In difficult circumstances brought about by the economic crisis, many families have been found themselves having to take out small loans with disproportionate and abusive interest rates. In such cases, it is possible to go to court (with their own or a Court appointed lawyer) and request the annulment of the loan on the basis of art. 1 of the Law of 23 July 1908 on the nullity of usurious loan contracts.
Some judgments have made it crystal clear that lending small amounts of money at extraordinarily high interest rates to someone who needs to borrow the money precisely because of hardship, inexperience or limited mental faculties is usury and therefore the loans are null and void.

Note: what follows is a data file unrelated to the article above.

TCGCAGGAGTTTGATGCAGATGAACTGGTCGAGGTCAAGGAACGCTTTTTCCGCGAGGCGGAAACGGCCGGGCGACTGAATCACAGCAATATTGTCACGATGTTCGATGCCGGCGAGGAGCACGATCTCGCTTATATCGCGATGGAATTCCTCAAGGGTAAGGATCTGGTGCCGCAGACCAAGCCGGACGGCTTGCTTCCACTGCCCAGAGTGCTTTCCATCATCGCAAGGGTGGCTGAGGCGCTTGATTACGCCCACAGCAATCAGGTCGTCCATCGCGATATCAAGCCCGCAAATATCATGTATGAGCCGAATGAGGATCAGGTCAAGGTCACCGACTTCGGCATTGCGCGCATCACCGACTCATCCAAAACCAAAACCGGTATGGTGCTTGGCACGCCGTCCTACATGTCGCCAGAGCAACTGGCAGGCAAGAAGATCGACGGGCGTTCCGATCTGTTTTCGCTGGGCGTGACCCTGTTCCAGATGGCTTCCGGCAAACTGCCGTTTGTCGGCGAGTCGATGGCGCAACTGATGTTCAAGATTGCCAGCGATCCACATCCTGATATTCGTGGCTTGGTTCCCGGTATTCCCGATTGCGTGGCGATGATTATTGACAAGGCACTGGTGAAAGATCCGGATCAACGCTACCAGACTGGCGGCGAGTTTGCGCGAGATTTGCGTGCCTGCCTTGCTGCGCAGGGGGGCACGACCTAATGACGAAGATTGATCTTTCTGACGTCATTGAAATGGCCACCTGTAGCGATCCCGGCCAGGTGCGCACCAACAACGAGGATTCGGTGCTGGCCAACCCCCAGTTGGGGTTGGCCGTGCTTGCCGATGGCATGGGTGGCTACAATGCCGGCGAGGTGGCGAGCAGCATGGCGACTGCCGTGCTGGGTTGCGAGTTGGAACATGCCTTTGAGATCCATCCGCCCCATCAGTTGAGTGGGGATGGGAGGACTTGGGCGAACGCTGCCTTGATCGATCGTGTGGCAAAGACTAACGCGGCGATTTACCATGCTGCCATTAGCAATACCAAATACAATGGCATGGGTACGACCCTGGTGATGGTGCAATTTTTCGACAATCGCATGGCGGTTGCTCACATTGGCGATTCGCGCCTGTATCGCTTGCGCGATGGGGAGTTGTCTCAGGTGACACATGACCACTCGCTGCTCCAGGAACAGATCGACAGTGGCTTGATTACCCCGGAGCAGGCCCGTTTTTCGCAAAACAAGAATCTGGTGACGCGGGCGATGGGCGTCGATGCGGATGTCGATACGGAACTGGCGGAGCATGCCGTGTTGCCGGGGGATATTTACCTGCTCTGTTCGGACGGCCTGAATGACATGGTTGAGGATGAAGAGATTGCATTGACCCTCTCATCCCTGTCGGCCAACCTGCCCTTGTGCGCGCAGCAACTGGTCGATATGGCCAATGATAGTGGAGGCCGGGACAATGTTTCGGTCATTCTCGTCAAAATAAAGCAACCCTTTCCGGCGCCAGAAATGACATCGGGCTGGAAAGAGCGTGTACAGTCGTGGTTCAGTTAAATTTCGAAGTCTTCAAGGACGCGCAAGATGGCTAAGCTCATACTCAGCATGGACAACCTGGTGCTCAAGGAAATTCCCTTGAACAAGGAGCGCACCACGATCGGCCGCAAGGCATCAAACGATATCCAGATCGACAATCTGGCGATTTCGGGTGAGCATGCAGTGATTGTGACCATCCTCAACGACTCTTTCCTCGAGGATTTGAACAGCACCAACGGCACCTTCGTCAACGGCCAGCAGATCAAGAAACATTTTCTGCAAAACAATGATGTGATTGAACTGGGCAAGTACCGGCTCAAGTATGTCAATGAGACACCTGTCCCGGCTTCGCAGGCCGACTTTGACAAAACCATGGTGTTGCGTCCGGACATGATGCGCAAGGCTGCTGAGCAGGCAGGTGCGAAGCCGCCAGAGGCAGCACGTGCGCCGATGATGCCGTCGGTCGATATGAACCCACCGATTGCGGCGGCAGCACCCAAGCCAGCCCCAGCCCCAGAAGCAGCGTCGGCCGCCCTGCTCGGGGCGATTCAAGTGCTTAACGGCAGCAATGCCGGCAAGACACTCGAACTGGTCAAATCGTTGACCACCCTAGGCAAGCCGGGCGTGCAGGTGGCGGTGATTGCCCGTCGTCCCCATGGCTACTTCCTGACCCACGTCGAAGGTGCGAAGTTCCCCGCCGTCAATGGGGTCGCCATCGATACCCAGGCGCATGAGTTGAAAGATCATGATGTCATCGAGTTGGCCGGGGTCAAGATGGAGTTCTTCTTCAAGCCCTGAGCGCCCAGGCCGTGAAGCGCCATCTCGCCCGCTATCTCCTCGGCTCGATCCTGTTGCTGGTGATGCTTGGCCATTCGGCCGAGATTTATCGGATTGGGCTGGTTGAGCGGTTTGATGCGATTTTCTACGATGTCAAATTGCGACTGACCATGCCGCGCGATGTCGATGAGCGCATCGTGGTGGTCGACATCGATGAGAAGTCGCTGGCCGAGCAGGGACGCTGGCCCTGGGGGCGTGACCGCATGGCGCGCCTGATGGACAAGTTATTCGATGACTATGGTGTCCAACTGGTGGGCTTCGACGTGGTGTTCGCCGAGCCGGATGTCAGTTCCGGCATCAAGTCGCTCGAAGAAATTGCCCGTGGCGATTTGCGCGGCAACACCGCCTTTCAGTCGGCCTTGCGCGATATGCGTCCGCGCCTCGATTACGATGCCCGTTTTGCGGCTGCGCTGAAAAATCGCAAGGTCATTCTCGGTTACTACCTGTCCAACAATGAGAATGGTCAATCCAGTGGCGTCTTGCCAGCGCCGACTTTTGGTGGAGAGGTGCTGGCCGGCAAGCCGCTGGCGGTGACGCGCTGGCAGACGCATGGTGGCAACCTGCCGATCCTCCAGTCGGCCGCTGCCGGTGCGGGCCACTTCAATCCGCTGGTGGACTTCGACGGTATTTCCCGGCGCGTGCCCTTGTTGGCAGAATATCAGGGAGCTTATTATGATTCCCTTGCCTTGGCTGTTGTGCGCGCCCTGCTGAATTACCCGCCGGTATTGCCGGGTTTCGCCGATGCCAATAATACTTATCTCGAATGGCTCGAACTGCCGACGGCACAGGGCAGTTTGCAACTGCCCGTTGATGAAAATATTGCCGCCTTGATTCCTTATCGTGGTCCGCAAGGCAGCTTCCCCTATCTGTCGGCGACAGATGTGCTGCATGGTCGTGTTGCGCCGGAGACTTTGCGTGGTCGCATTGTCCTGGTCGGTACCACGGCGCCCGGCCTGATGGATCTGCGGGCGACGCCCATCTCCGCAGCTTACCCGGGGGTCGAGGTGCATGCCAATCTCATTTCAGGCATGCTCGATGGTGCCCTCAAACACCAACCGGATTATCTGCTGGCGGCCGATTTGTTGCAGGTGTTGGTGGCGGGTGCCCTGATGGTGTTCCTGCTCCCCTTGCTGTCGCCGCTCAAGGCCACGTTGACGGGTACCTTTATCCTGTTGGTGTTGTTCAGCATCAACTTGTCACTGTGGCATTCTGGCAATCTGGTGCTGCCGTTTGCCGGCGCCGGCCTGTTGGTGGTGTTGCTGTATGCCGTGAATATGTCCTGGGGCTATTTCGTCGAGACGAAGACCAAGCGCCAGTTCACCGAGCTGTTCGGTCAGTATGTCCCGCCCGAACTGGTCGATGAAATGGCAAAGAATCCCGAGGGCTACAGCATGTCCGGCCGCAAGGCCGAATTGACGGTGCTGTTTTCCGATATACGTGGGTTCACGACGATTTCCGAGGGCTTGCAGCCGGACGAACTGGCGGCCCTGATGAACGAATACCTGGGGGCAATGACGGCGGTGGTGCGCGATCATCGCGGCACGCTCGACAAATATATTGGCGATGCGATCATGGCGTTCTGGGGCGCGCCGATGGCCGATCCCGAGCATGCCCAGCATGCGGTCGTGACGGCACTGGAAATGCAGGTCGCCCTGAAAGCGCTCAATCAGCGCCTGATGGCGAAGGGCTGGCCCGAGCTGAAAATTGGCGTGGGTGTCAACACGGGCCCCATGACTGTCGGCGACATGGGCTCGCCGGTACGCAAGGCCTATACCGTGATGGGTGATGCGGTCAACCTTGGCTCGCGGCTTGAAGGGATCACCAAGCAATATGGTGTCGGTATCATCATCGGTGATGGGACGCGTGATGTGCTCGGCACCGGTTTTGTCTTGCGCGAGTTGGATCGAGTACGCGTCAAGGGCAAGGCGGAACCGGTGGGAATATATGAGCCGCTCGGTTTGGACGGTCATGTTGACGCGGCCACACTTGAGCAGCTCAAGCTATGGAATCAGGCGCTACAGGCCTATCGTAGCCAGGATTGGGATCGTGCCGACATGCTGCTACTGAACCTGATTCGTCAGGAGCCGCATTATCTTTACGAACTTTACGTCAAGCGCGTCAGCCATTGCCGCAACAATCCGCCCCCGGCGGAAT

By way of example, according to the courts there is no other way to interpret a loan of 1500€ at an interest rate of 24.000% “unless the borrower were in conditions of desperate financial need”.
As a result, bearing in mind that according to the Bank of Spain’s published statistical data, the highest interest rate at the time the loan was contracted could be up to one-third of the agreed rate, the Court ruled that the agreed interest rates are significantly higher than normal rates and are as such manifestly disproportionate to the circumstances of the case. When classifying them as “abusive”, the Court might consider that there are sufficient grounds to consider that the consumer accepted such interest “because of hardship, inexperience or limited mental faculties”. Consequently, under Art. 3 of the more than 100-year-old Act for the Suppression of Usury, the plaintiff should only have to repay the sum received without interest.